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If you’re considering replacing the windows of your home, maybe you ought to think about getting impact windows. I know the first thing that comes to mind is how expensive storm impact windows are. But a lot of experts agree that these windows make for the increased cost by being more durable, energy-efficient, and offer your family and you additional security.
Let’s take a closer look at what impact windows are, what they cost, why they’re expensive as well as pros and cons of investing in them.
What are impact windows?
Impact windows, also known as hurricane impact windows, storm windows, impact-resistant windows, and hurricane proof windows are a type of windows that are built to withstand a Category 5 storm. That means a storm with winds blowing at speeds of up to 200 miles per hour!
Of course, while these windows will offer you some protection against the glass and flying debris in the case of a storm, it does not mean they will not break because of those high winds. However, even if they do crack, they will still remain attached to the window frames, making the home much safer for you.
These windows are made using an impact-resistant glass with an extra protective layer of resin-like PVB (polyvinyl butyral) or EVA (ethylene-vinyl acetate).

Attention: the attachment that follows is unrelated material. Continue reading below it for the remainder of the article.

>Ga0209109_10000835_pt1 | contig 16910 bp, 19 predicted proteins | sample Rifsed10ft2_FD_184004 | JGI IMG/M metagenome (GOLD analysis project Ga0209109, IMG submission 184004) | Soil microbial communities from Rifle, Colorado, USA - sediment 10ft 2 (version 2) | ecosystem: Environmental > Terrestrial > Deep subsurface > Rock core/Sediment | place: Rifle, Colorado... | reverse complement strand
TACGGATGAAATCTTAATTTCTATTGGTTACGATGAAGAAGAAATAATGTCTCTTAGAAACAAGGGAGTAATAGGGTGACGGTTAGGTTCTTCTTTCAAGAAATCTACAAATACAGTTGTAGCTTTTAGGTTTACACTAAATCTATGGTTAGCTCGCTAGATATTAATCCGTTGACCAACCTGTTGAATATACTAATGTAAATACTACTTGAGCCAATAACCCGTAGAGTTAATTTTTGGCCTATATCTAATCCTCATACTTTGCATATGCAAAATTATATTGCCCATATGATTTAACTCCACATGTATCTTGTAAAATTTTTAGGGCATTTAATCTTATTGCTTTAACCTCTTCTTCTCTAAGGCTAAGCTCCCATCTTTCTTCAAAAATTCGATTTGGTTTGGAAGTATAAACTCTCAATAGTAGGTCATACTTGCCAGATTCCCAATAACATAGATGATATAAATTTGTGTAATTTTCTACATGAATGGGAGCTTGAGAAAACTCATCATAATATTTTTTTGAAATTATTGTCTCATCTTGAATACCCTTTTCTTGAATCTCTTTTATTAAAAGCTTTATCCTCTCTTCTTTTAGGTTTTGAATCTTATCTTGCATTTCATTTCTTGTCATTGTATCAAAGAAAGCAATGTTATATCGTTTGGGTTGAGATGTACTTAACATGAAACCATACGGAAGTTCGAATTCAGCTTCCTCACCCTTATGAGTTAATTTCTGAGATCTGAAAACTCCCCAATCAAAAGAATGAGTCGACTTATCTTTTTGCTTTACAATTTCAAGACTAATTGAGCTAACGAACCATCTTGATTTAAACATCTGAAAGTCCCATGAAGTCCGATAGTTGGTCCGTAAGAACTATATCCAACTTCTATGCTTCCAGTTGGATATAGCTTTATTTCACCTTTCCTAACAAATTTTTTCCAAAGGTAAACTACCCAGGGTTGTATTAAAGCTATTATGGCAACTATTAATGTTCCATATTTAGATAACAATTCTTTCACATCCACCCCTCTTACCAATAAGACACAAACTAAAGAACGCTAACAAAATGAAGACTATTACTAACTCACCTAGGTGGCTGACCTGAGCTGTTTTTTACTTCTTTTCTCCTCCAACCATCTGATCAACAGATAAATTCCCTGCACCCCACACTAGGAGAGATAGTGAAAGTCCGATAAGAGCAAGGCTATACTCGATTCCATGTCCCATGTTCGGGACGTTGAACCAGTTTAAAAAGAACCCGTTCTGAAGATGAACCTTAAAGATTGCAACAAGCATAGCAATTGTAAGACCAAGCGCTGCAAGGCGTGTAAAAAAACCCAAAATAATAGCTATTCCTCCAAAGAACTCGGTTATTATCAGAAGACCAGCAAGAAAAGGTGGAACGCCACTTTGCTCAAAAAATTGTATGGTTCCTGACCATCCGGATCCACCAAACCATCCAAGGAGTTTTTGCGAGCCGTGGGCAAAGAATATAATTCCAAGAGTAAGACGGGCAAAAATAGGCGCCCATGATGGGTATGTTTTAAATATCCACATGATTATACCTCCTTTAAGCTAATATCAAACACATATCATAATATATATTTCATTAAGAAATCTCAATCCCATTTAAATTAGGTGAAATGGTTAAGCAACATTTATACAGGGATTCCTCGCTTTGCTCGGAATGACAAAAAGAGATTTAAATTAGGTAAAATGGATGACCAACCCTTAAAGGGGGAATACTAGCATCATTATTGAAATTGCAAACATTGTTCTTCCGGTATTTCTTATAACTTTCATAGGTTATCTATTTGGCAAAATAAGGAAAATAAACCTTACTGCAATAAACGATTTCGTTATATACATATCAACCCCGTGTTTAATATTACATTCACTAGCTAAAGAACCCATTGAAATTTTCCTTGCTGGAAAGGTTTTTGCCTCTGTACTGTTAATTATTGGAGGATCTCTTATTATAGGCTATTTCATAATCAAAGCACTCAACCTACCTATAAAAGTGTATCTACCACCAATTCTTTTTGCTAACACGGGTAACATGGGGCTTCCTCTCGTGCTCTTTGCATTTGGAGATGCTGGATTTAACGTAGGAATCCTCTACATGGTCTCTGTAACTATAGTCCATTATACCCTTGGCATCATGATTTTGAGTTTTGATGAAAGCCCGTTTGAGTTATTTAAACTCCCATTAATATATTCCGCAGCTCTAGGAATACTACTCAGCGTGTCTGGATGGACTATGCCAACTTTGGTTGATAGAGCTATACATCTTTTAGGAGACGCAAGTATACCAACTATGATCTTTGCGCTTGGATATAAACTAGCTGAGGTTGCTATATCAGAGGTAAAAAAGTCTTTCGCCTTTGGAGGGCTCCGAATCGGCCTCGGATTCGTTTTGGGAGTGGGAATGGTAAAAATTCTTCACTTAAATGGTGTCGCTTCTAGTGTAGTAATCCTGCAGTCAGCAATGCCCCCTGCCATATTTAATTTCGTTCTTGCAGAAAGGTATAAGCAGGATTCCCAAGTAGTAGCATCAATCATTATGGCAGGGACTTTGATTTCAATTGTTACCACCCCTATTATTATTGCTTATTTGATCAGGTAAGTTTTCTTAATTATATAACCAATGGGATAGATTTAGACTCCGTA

This protective layer of resin is what offers you extra protection against flying debris. However, if the cost of these storm impact windows is way more than you’re willing to stretch your budget, you might at least give your windows an extra coat of resin to offer some amount of protection as the hurricane season approaches.
Hurricane windows come with various frame options and sizes, ranging from single hung windows, double hung that allow access to cleaning the floor above, sliding glass doors, and more.
The cost of retrofitting a single-family home with impact windows varies from a low of around $2,449 to $13,395. The national average is $7,922. This includes the cost of installing the windows.
This brings the average cost of a single window to between $90 and $400, depending on the size and customization, or around $55 per square foot of windows.